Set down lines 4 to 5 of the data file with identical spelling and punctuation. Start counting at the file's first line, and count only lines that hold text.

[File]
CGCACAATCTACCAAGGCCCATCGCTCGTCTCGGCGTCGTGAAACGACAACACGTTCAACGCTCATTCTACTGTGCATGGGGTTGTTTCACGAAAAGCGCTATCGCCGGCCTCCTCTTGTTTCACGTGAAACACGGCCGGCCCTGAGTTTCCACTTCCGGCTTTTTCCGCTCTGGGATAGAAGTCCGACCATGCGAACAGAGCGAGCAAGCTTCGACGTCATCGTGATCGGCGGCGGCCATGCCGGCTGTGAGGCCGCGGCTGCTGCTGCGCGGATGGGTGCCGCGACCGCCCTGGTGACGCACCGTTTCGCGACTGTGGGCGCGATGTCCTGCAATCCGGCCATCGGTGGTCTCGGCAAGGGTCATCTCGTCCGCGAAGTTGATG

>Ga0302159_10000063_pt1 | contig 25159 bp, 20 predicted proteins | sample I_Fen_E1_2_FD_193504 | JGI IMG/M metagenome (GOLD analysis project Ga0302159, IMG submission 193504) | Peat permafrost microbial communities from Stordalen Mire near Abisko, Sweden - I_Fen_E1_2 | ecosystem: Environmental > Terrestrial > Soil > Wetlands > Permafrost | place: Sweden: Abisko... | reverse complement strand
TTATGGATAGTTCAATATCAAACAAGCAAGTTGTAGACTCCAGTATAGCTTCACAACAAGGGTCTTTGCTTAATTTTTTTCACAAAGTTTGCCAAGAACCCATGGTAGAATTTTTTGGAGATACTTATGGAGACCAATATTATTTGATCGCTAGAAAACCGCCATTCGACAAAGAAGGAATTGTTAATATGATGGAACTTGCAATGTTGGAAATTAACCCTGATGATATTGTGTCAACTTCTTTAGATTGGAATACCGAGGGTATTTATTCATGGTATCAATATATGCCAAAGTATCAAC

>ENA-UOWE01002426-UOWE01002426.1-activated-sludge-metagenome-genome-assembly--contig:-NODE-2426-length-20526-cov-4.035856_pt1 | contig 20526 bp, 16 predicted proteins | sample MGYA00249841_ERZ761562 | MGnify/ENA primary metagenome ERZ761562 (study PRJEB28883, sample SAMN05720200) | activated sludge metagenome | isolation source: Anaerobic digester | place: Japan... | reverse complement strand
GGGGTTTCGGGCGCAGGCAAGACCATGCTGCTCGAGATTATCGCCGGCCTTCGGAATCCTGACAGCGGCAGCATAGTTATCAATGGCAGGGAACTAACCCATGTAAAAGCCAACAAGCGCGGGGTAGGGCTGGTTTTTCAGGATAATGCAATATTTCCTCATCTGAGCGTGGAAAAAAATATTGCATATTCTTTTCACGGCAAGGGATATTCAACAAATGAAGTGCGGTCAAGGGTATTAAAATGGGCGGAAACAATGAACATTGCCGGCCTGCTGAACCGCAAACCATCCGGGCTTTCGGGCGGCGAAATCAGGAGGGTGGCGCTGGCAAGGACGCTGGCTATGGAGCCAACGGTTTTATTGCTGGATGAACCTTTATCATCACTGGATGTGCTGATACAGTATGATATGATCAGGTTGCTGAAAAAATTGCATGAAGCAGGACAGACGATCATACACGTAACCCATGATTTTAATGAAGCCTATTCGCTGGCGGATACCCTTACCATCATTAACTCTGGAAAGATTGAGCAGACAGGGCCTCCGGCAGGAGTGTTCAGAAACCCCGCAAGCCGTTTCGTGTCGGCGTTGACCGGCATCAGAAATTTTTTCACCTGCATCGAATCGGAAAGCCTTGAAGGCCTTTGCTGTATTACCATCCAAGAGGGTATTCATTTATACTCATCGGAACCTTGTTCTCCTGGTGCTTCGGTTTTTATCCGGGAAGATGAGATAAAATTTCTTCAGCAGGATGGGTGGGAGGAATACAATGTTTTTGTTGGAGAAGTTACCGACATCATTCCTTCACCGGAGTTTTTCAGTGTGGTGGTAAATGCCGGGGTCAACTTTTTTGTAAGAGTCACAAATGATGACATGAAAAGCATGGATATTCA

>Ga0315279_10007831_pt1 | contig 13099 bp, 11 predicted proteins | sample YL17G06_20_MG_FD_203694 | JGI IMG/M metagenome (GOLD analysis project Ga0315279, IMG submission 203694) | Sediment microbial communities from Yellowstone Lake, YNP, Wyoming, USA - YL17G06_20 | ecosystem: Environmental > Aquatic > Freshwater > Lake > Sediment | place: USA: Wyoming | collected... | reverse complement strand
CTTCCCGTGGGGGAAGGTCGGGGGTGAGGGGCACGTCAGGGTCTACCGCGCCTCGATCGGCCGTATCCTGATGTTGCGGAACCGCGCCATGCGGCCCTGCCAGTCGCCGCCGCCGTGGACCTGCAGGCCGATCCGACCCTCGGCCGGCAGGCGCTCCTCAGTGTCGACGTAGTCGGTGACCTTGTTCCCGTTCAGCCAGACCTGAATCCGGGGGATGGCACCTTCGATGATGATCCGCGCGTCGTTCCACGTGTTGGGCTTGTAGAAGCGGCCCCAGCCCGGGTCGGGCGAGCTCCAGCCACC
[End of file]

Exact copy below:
>ENA-UOWE01002426-UOWE01002426.1-activated-sludge-metagenome-genome-assembly--contig:-NODE-2426-length-20526-cov-4.035856_pt1 | contig 20526 bp, 16 predicted proteins | sample MGYA00249841_ERZ761562 | MGnify/ENA primary metagenome ERZ761562 (study PRJEB28883, sample SAMN05720200) | activated sludge metagenome | isolation source: Anaerobic digester | place: Japan... | reverse complement strand
GGGGTTTCGGGCGCAGGCAAGACCATGCTGCTCGAGATTATCGCCGGCCTTCGGAATCCTGACAGCGGCAGCATAGTTATCAATGGCAGGGAACTAACCCATGTAAAAGCCAACAAGCGCGGGGTAGGGCTGGTTTTTCAGGATAATGCAATATTTCCTCATCTGAGCGTGGAAAAAAATATTGCATATTCTTTTCACGGCAAGGGATATTCAACAAATGAAGTGCGGTCAAGGGTATTAAAATGGGCGGAAACAATGAACATTGCCGGCCTGCTGAACCGCAAACCATCCGGGCTTTCGGGCGGCGAAATCAGGAGGGTGGCGCTGGCAAGGACGCTGGCTATGGAGCCAACGGTTTTATTGCTGGATGAACCTTTATCATCACTGGATGTGCTGATACAGTATGATATGATCAGGTTGCTGAAAAAATTGCATGAAGCAGGACAGACGATCATACACGTAACCCATGATTTTAATGAAGCCTATTCGCTGGCGGATACCCTTACCATCATTAACTCTGGAAAGATTGAGCAGACAGGGCCTCCGGCAGGAGTGTTCAGAAACCCCGCAAGCCGTTTCGTGTCGGCGTTGACCGGCATCAGAAATTTTTTCACCTGCATCGAATCGGAAAGCCTTGAAGGCCTTTGCTGTATTACCATCCAAGAGGGTATTCATTTATACTCATCGGAACCTTGTTCTCCTGGTGCTTCGGTTTTTATCCGGGAAGATGAGATAAAATTTCTTCAGCAGGATGGGTGGGAGGAATACAATGTTTTTGTTGGAGAAGTTACCGACATCATTCCTTCACCGGAGTTTTTCAGTGTGGTGGTAAATGCCGGGGTCAACTTTTTTGTAAGAGTCACAAATGATGACATGAAAAGCATGGATATTCA